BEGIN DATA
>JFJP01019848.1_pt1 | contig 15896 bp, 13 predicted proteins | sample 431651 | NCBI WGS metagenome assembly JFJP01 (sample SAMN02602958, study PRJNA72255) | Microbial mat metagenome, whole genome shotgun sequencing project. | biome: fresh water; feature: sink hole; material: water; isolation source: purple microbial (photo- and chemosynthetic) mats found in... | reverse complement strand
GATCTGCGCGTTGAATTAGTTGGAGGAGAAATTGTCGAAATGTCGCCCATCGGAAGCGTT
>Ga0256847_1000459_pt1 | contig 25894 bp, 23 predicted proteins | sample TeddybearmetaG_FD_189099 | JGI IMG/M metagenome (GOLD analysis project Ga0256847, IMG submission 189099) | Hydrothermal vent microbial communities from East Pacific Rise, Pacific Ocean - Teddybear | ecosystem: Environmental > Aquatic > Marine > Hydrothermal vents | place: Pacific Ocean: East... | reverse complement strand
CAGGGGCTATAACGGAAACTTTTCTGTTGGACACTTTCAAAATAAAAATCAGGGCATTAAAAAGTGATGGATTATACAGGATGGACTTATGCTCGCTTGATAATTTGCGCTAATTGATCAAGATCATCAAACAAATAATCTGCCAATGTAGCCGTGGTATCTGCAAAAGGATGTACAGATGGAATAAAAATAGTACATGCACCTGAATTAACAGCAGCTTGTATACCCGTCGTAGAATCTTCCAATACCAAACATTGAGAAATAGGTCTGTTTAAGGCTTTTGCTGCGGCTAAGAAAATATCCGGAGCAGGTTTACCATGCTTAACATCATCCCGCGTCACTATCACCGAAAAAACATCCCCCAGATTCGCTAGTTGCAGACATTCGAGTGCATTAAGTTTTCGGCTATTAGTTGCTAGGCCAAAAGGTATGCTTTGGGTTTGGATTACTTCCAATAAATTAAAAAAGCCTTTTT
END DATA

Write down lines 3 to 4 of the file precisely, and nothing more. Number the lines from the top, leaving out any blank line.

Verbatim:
>Ga0256847_1000459_pt1 | contig 25894 bp, 23 predicted proteins | sample TeddybearmetaG_FD_189099 | JGI IMG/M metagenome (GOLD analysis project Ga0256847, IMG submission 189099) | Hydrothermal vent microbial communities from East Pacific Rise, Pacific Ocean - Teddybear | ecosystem: Environmental > Aquatic > Marine > Hydrothermal vents | place: Pacific Ocean: East... | reverse complement strand
CAGGGGCTATAACGGAAACTTTTCTGTTGGACACTTTCAAAATAAAAATCAGGGCATTAAAAAGTGATGGATTATACAGGATGGACTTATGCTCGCTTGATAATTTGCGCTAATTGATCAAGATCATCAAACAAATAATCTGCCAATGTAGCCGTGGTATCTGCAAAAGGATGTACAGATGGAATAAAAATAGTACATGCACCTGAATTAACAGCAGCTTGTATACCCGTCGTAGAATCTTCCAATACCAAACATTGAGAAATAGGTCTGTTTAAGGCTTTTGCTGCGGCTAAGAAAATATCCGGAGCAGGTTTACCATGCTTAACATCATCCCGCGTCACTATCACCGAAAAAACATCCCCCAGATTCGCTAGTTGCAGACATTCGAGTGCATTAAGTTTTCGGCTATTAGTTGCTAGGCCAAAAGGTATGCTTTGGGTTTGGATTACTTCCAATAAATTAAAAAAGCCTTTTT